Got It game for an adult and child. How can you play so that you know you will always win?
A game for 2 people using a pack of cards Turn over 2 cards and try
to make an odd number or a multiple of 3.
This challenge is to make up YOUR OWN alphanumeric. Each letter
represents a digit and where the same letter appears more than once
it must represent the same digit each time.
Using some or all of the operations of addition, subtraction, multiplication and division and using the digits 3, 3, 8 and 8 each once and only once make an expression equal to 24.
Who said that adding couldn't be fun?
Starting with the number 180, take away 9 again and again, joining up the dots as you go. Watch out - don't join all the dots!
If you have only four weights, where could you place them in order
to balance this equaliser?
The sum of the first 'n' natural numbers is a 3 digit number in which all the digits are the same. How many numbers have been summed?
How could you put eight beanbags in the hoops so that there are
four in the blue hoop, five in the red and six in the yellow? Can
you find all the ways of doing this?
What is the largest number you can make using the three digits 2, 3
and 4 in any way you like, using any operations you like? You can
only use each digit once.
In this game, you can add, subtract, multiply or divide the numbers
on the dice. Which will you do so that you get to the end of the
number line first?
Place six toy ladybirds into the box so that there are two ladybirds in every column and every row.
A game for 2 or more players with a pack of cards. Practise your
skills of addition, subtraction, multiplication and division to hit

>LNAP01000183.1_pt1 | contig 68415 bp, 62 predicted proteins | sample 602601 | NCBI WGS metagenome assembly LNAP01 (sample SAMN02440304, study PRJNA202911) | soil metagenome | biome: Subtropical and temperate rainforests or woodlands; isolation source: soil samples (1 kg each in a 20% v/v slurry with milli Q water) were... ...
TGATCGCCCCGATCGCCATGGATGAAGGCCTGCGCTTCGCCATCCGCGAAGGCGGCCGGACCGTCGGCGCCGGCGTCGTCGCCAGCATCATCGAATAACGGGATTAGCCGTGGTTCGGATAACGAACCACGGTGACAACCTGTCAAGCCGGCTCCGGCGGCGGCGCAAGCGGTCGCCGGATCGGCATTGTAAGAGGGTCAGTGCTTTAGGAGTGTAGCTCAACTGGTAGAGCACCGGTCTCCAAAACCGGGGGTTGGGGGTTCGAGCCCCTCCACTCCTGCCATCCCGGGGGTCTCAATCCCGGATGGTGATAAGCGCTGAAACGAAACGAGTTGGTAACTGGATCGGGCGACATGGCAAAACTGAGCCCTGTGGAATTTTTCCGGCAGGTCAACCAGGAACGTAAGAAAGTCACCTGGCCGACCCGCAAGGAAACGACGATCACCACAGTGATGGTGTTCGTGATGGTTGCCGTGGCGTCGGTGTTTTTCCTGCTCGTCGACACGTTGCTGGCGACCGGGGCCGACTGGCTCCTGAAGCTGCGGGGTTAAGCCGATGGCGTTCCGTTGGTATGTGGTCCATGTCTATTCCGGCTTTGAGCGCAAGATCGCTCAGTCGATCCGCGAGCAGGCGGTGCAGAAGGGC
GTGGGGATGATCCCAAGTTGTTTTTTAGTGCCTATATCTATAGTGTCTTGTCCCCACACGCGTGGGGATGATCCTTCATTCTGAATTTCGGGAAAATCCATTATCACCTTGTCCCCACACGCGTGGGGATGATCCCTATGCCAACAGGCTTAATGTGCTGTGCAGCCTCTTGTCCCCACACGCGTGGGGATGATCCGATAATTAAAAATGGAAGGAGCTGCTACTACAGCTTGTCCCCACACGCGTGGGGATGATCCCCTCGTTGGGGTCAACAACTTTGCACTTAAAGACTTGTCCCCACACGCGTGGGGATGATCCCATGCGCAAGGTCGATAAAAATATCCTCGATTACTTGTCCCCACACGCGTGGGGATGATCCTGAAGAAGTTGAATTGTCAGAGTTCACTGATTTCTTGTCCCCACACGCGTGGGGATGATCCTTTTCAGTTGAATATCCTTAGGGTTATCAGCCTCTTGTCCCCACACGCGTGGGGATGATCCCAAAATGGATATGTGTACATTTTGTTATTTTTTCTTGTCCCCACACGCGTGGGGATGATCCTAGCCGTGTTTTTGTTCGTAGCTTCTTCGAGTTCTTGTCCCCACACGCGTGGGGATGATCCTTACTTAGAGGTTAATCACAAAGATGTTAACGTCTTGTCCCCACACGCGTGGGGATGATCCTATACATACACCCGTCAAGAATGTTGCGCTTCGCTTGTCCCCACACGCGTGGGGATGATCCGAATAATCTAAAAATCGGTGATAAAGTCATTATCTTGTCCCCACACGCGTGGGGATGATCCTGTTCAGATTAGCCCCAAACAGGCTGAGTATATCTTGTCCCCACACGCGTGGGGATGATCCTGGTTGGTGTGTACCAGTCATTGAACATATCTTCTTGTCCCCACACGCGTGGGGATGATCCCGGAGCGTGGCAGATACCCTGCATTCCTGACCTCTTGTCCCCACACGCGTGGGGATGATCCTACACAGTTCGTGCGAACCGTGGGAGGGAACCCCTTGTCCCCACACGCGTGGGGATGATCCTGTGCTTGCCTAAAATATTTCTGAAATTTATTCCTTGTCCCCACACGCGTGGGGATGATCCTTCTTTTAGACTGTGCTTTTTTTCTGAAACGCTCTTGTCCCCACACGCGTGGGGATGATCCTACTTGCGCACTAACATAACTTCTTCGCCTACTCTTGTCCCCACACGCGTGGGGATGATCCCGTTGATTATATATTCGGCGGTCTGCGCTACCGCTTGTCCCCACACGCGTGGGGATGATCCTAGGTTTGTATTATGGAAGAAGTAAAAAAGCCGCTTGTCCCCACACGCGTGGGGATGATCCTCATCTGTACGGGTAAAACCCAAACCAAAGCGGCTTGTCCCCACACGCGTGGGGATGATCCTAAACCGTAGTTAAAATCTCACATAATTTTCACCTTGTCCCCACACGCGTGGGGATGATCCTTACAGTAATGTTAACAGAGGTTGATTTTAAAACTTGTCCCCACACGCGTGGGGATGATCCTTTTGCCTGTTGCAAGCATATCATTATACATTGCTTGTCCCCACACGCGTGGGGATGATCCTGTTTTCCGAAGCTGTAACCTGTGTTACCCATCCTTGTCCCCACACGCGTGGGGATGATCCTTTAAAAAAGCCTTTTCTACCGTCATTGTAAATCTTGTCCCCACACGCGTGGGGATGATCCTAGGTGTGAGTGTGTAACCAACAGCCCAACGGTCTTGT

the target score.
Can you arrange the digits 1,2,3,4,5,6,7,8,9 into three 3-digit
numbers such that their total is close to 1500?
If you take a three by three square on a 1-10 addition square and
multiply the diagonally opposite numbers together, what is the
difference between these products. Why?
A game for 2 people. Use your skills of addition, subtraction, multiplication and division to blast the asteroids.
This dice train has been made using specific rules. How many different trains can you make?
Katie had a pack of 20 cards numbered from 1 to 20. She arranged
the cards into 6 unequal piles where each pile added to the same
total. What was the total and how could this be done?
Place the digits 1 to 9 into the circles so that each side of the
triangle adds to the same total.
Some Games That May Be Nice or Nasty for an adult and child. Use your knowledge of place value to beat your opponent.
Strike it Out game for an adult and child. Can you stop your partner from being able to go?
There are 4 jugs which hold 9 litres, 7 litres, 4 litres and 2
litres. Find a way to pour 9 litres of drink from one jug to
another until you are left with exactly 3 litres in three of the
Find the sum and difference between a pair of two-digit numbers. Now find the sum and difference between the sum and difference! What happens?
This challenge focuses on finding the sum and difference of pairs of two-digit numbers.
Winifred Wytsh bought a box each of jelly babies, milk jelly bears,
yellow jelly bees and jelly belly beans. In how many different ways
could she make a jolly jelly feast with 32 legs?
There were chews for 2p, mini eggs for 3p, Chocko bars for 5p and